There are two main pests that may affect aloe vera outdoors: aphids and gall mites.
Aphids aren’t terribly problematic. They suck the sap from the leaves but it takes a long time for them to cause real harm. Spray them off with the garden hose and apply neem oil to the areas of infestation.
Aloe gall mites (Aceria aloinis), on the other hand, cause what’s informally called “gall cancer” in aloe vera.
The unsightly tumors look like warts and you might see them on the leaves, stems, and even flowers. These pests affect both commercially grown and homegrown aloe, particularly in southern California.
Unfortunately, aloe gall mites are microscopic and spread by wind, so you need to act fast if you have several plants but you only notice infection in one or two of them.
Remove the affected plant, seal it in a garbage bag, and throw it away. Spray the as-yet-unaffected aloes with neem oil or insecticidal soap and check them for damage every day.
Knowing what aloe’s most pernicious diseases look like can help you prepare to spot them early, clear the area of a deadly infection, and plant your succulents elsewhere.
Keep in mind that cultural controls, such as planting your succulents in loose, well-draining soil, can prevent these diseases in the first place.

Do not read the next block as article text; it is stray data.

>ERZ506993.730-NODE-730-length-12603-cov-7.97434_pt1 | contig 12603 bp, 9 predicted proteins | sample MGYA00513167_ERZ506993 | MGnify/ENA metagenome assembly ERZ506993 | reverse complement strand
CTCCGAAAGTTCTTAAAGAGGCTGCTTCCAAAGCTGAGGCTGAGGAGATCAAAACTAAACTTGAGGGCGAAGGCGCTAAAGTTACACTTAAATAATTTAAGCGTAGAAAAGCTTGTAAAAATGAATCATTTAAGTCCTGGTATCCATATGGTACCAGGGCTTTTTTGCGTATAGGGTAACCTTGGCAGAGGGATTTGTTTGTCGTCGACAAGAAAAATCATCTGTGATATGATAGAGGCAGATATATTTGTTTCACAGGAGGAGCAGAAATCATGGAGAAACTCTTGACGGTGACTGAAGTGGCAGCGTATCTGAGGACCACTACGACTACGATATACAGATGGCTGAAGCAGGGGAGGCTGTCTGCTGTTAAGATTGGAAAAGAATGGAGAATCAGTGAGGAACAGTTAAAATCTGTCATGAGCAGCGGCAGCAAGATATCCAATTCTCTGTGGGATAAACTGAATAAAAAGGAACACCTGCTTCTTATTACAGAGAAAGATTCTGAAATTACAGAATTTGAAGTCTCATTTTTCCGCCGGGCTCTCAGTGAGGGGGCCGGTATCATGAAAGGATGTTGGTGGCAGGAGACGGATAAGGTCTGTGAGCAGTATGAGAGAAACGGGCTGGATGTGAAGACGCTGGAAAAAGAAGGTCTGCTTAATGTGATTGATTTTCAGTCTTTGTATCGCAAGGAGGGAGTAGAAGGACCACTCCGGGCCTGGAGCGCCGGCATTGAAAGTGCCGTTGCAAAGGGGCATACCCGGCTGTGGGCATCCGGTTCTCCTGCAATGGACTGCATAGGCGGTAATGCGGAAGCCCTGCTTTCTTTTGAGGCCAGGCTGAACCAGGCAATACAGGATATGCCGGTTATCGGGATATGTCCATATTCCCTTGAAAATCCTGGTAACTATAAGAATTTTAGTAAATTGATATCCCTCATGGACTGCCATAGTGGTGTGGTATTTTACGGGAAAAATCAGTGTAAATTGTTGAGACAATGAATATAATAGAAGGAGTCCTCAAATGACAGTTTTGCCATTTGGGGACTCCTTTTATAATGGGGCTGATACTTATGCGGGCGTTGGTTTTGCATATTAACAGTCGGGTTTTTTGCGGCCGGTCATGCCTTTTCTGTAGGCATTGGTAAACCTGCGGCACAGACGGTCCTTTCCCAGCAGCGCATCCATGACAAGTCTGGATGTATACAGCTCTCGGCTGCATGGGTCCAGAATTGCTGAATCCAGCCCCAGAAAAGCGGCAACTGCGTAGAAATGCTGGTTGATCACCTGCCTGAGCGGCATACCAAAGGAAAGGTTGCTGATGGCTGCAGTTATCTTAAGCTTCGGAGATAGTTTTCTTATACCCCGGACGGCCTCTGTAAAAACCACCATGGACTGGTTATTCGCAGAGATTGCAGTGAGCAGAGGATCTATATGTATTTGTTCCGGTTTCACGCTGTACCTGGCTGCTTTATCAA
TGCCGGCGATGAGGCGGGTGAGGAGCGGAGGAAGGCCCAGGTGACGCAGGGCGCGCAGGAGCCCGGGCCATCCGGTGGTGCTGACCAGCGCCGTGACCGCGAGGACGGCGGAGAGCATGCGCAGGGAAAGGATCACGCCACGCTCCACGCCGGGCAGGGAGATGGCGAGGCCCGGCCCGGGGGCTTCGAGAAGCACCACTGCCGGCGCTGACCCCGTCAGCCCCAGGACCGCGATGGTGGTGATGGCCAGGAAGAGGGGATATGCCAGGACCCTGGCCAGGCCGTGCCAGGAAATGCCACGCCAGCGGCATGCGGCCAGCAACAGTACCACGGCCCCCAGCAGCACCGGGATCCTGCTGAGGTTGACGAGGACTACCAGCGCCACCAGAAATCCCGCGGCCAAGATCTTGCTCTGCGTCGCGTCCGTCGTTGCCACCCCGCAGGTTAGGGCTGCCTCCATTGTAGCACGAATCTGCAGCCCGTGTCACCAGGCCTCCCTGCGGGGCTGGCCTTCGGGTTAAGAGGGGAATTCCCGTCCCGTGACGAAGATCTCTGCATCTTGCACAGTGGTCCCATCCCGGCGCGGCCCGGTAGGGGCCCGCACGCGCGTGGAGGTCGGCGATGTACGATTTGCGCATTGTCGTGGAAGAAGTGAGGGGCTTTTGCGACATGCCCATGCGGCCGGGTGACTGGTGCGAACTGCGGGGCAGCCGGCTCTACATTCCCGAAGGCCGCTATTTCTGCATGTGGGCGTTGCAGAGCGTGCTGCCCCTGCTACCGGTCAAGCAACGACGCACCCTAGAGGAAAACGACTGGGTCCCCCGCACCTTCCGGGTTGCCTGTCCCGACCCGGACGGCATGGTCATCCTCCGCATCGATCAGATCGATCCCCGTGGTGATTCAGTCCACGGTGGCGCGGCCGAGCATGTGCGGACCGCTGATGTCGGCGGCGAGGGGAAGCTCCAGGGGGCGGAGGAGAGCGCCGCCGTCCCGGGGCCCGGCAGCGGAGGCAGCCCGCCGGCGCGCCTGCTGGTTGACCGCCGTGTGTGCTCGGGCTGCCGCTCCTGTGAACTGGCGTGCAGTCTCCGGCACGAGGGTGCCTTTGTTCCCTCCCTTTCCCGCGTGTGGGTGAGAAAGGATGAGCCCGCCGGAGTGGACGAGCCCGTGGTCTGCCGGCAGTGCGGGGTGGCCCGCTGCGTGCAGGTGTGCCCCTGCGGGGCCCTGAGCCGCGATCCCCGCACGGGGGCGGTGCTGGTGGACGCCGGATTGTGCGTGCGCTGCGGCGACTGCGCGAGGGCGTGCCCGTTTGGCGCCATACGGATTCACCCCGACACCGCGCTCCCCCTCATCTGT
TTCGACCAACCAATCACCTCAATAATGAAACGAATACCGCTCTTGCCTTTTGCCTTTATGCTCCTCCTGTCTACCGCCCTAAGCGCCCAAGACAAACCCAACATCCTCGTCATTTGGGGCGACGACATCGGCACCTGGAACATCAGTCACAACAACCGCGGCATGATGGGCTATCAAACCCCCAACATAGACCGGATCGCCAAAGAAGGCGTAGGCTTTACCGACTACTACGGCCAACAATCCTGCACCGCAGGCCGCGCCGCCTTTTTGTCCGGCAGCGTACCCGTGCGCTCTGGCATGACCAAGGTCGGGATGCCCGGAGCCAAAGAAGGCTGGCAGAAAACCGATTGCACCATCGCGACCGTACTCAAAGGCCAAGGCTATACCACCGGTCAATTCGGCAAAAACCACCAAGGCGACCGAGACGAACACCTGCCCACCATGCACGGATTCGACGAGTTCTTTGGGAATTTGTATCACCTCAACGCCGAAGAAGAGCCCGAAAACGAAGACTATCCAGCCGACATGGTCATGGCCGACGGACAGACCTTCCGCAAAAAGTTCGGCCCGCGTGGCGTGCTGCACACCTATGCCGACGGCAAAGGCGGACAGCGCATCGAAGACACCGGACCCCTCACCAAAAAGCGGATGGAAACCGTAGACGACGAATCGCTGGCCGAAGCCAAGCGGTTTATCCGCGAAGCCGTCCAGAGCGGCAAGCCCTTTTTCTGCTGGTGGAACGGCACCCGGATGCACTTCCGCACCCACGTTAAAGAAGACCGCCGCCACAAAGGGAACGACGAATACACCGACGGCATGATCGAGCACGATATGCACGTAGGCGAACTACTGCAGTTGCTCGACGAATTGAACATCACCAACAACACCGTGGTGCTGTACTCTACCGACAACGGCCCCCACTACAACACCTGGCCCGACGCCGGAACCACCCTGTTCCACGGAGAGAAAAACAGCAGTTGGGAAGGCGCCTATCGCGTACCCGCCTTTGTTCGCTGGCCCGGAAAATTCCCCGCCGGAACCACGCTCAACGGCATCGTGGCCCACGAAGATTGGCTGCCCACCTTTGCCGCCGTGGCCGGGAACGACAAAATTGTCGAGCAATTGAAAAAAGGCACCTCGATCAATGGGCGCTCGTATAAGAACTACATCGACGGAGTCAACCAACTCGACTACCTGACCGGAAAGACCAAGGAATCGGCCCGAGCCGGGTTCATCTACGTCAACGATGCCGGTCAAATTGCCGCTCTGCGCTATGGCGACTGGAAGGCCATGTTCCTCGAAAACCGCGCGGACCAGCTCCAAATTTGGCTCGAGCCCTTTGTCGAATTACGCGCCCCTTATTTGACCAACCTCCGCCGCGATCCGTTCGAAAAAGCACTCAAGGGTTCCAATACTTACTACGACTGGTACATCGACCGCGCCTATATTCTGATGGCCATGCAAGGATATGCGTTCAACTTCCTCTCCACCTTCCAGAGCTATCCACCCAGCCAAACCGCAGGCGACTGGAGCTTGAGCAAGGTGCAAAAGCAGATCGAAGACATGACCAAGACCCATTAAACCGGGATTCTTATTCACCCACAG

The two most harmful – as in, deadly – are bacterial soft rot and basal stem rot.
Bacterial Soft Rot
Caused by the bacteria Pectobacterium chrysanthemi, bacterial soft rot is a problem associated with wet conditions.
Bacterial soft rot is typically a problem when hot weather is combined with wet soil. It mostly affects plants that are grown in waterlogged conditions, so make sure you choose an appropriate location and be sure not to overwater.
The leaves may develop bulging spots, or turn dark and shrivel.
This is a fatal disease and the bacteria can survive indefinitely in soil and debris, so remove the dying plant and all its detritus.
Refrain from planting any additional aloes in that location for three years and keep a close eye on any neighbors to see if they develop the disease, too.
In the case of container-grown plants, discard the plant and the soil, and be sure to sterilize your pot before reusing it.
Basal Stem Rot
Aloe vera prefers dry, warm conditions, whereas wet, boggy conditions can cause problems.